December 31, 2014
Two symbols cover the inner sides of my underarms. An ancient stone tool on the right, an symmetric geometrical figure on the left. In short, they represent form and function. The complete story behind them is lengthy and I fail to give a short, concise answer to the question about their meaning. So, this note is here to tell this story and to remind myself should I ever forget.
The symbol on my right arm is a hand axe of the Paleolithic with its first appearance about 1.76 Million years ago. The object features a round basis to fit neatly into the palm of a hand and a pointed top to manipulate softer materials. Refined on both sides, these tools were the first to be optimized for both, the problem they needed to solve as well as the human handling it.
The symbol on my left arm is a geometric body called dodecahedron. It’s composed of twelve regular pentagonal faces, with three meeting at each vertex. In its regular version, it is one of the five platonic solids and represents the fifth element, aether or spirit, after a definition by Aristotle. Plato obscurely described it as the one “…the god used for arranging the constellations on the whole heaven”.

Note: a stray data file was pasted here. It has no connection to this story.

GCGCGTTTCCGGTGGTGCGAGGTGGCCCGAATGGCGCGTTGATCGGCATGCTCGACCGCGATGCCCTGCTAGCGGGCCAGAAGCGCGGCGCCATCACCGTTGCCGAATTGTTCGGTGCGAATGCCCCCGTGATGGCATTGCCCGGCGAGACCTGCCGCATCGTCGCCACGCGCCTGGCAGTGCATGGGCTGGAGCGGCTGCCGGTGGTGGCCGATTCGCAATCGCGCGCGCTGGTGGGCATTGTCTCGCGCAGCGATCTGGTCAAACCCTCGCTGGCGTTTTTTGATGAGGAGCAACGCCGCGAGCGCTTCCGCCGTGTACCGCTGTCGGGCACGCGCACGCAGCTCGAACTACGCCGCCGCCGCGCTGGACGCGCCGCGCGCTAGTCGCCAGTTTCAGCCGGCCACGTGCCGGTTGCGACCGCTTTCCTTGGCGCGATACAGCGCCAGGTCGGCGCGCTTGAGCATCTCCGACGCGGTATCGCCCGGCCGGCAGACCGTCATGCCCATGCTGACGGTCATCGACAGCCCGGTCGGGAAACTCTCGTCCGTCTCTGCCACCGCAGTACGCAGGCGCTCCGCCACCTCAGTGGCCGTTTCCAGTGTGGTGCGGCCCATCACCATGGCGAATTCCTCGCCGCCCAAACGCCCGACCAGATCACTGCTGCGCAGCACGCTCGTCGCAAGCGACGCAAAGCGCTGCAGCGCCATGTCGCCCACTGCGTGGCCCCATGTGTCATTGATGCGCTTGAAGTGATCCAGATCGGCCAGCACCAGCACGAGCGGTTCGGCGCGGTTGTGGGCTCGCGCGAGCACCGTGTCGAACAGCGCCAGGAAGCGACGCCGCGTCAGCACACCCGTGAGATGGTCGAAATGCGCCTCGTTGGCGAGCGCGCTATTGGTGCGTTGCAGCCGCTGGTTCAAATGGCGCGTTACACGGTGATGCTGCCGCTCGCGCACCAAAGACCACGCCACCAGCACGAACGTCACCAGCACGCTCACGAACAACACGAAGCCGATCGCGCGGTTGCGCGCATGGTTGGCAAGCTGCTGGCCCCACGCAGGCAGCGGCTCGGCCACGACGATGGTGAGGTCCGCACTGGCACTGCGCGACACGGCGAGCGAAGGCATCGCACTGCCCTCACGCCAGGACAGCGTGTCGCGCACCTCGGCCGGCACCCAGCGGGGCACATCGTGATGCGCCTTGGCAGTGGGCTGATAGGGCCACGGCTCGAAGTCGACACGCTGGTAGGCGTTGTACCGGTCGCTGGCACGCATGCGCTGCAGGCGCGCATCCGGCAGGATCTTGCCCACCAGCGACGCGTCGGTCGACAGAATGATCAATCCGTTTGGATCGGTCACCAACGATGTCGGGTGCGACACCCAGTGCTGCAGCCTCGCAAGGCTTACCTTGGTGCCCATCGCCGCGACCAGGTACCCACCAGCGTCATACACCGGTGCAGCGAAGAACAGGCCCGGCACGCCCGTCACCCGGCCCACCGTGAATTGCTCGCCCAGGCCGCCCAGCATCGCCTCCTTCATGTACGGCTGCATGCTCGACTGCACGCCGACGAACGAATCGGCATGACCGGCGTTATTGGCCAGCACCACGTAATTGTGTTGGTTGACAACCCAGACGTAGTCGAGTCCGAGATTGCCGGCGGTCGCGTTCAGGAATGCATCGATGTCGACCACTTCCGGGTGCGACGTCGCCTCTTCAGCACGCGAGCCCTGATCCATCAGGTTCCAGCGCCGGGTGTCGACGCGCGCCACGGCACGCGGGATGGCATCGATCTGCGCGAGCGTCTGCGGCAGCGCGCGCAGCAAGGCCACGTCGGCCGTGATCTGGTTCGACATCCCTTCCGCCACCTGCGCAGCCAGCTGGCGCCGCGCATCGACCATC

Beside their obvious aesthetic value, each artifact embodies an important, underlying quality. The dodecahedron represents venustas (lat. beauty) and the tool stands for utilitas (lat. utility). Or put simply: form and function. Although being different in purpose and impact, both qualities are highly desirable in their essence. And they compensate for each others weaknesses.
Creating things that embrace form and function is what I see as my mission as a designer and as a human. There’s a sentence that's stuck in my mind about this idea. «My brain tells my hands to unify beauty and utility.» That's the reason why the tattoos are placed on my arms. This way, they are part of my limbs that allow me to create things. They are a visible reminder to myself should I deviate from this mission.
Note 1: While sketching the shapes, a sense of symmetry and stability was important to me. I’ve built an underlying grid and outer structure that guided design decisions. The dodecahedron is predefined by its geometry, but the hand axe was constructed from scratch over a series of iterations. What ended up on my body is version number 16. Although I strived for a good balance between the two shapes, the perceived visual weight was more important than exact equal dimensions.
Note 2: The tattoos have been inked by my friend Simon Marthaler better known as Billy Jones. He used all black ink and his thin three needle machine to get the cleanest lines possible. Thanks to his incredible skills, all lines are sharp and connected to perfection. If you’re interested in his work, you should get in touch. He’s for real.